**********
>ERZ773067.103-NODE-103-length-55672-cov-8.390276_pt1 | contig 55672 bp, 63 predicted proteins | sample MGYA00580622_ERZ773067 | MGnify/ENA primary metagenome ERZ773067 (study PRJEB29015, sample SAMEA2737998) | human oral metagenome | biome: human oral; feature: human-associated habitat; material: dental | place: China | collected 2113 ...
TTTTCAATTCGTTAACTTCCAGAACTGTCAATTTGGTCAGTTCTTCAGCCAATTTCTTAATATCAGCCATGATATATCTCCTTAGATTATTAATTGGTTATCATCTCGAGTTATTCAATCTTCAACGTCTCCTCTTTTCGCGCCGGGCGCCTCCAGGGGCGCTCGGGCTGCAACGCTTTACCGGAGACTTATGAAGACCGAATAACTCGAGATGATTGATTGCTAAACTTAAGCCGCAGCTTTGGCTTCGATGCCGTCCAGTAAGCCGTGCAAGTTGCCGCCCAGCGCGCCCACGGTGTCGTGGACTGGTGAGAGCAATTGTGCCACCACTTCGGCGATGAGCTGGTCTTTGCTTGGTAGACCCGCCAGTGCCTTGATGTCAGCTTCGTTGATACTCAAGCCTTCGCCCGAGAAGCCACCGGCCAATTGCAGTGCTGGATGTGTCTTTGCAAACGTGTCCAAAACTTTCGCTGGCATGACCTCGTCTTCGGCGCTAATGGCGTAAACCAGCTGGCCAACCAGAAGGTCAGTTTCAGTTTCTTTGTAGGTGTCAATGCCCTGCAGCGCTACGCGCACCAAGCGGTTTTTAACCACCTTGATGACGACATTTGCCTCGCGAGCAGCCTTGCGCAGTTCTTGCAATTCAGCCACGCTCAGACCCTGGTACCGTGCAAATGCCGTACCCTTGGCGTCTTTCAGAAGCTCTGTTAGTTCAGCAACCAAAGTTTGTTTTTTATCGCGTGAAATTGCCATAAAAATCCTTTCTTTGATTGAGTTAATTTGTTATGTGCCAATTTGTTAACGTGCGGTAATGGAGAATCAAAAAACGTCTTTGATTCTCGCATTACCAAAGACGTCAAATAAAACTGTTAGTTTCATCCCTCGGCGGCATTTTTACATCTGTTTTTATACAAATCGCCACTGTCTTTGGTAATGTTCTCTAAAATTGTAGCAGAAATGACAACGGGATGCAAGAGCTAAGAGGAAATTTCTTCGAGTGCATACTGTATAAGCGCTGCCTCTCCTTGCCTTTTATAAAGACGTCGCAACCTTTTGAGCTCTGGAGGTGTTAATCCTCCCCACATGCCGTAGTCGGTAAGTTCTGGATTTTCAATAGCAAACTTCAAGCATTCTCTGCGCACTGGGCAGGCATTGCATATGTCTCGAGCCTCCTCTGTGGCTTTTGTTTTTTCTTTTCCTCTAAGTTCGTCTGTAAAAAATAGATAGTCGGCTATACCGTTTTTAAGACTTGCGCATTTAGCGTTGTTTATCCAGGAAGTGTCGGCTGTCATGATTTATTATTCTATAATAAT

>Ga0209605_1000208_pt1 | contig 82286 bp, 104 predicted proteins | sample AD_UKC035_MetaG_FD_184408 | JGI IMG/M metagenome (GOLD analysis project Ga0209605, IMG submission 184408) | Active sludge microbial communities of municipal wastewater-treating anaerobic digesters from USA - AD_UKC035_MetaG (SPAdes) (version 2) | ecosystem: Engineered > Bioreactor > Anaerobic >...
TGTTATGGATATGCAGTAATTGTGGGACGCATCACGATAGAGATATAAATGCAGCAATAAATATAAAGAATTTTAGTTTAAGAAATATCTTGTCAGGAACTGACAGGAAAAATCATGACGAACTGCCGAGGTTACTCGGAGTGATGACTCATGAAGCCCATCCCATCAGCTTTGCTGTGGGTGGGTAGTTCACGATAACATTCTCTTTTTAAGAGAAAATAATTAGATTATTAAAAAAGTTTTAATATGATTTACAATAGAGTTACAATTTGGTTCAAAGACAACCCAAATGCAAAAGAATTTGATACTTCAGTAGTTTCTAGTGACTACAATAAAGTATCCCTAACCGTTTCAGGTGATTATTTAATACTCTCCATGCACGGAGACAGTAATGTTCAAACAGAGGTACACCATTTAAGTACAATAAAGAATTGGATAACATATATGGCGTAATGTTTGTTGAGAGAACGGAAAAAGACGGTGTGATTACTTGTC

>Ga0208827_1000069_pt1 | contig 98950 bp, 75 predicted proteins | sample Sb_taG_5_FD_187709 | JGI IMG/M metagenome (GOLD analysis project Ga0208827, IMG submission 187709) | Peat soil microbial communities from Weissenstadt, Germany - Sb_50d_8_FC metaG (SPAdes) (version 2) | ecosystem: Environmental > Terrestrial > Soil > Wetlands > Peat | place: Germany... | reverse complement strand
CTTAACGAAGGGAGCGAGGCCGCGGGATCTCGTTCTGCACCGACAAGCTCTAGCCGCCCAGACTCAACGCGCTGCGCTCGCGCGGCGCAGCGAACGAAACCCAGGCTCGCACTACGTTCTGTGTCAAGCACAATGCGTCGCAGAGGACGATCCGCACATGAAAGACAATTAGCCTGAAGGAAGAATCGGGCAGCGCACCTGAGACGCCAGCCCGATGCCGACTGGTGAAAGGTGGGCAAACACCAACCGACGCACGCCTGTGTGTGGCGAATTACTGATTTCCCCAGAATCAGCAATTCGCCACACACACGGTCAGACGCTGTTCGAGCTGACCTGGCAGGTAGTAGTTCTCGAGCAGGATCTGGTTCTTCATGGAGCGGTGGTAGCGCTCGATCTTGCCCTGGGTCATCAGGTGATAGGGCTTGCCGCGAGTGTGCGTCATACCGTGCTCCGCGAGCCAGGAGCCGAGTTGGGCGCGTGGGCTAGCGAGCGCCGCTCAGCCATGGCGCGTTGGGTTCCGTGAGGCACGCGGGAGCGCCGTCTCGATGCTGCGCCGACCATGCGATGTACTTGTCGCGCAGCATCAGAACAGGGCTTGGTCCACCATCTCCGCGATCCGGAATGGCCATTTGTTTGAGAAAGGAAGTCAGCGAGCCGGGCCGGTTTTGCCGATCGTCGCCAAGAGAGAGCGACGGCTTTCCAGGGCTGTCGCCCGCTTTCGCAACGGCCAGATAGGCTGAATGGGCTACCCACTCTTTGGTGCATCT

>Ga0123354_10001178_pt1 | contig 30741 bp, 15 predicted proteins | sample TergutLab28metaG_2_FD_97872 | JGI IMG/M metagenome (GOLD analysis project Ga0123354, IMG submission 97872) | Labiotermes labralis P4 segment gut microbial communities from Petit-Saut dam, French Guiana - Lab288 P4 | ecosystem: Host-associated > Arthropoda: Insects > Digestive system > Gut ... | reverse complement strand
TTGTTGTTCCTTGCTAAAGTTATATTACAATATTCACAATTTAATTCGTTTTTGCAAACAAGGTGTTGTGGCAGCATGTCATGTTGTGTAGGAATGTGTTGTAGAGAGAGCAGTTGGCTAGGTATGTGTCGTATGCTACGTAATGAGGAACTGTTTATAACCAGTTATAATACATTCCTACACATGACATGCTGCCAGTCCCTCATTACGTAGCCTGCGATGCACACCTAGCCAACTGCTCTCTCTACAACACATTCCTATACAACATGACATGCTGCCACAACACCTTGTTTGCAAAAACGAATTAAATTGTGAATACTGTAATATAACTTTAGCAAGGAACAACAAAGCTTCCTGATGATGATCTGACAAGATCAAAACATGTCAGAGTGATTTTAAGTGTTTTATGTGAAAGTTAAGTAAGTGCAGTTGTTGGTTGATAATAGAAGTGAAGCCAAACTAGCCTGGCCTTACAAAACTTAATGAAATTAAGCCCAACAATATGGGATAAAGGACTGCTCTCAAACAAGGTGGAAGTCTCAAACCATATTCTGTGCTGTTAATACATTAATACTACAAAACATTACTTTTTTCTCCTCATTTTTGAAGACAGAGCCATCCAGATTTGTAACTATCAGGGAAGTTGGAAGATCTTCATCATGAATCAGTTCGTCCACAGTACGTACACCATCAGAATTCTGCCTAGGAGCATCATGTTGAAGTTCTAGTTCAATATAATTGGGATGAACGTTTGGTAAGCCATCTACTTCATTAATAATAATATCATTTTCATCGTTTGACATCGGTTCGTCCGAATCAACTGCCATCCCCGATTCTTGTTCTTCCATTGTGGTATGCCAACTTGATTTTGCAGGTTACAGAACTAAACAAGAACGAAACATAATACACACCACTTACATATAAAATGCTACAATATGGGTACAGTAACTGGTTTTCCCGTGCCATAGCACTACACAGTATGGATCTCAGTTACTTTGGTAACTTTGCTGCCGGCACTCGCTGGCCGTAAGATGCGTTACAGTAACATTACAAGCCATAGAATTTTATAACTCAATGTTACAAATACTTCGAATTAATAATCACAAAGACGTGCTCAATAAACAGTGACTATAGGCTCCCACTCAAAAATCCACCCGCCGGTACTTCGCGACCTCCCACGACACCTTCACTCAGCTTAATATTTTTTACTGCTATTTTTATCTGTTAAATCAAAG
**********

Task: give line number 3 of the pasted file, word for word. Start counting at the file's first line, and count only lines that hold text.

>Ga0209605_1000208_pt1 | contig 82286 bp, 104 predicted proteins | sample AD_UKC035_MetaG_FD_184408 | JGI IMG/M metagenome (GOLD analysis project Ga0209605, IMG submission 184408) | Active sludge microbial communities of municipal wastewater-treating anaerobic digesters from USA - AD_UKC035_MetaG (SPAdes) (version 2) | ecosystem: Engineered > Bioreactor > Anaerobic >...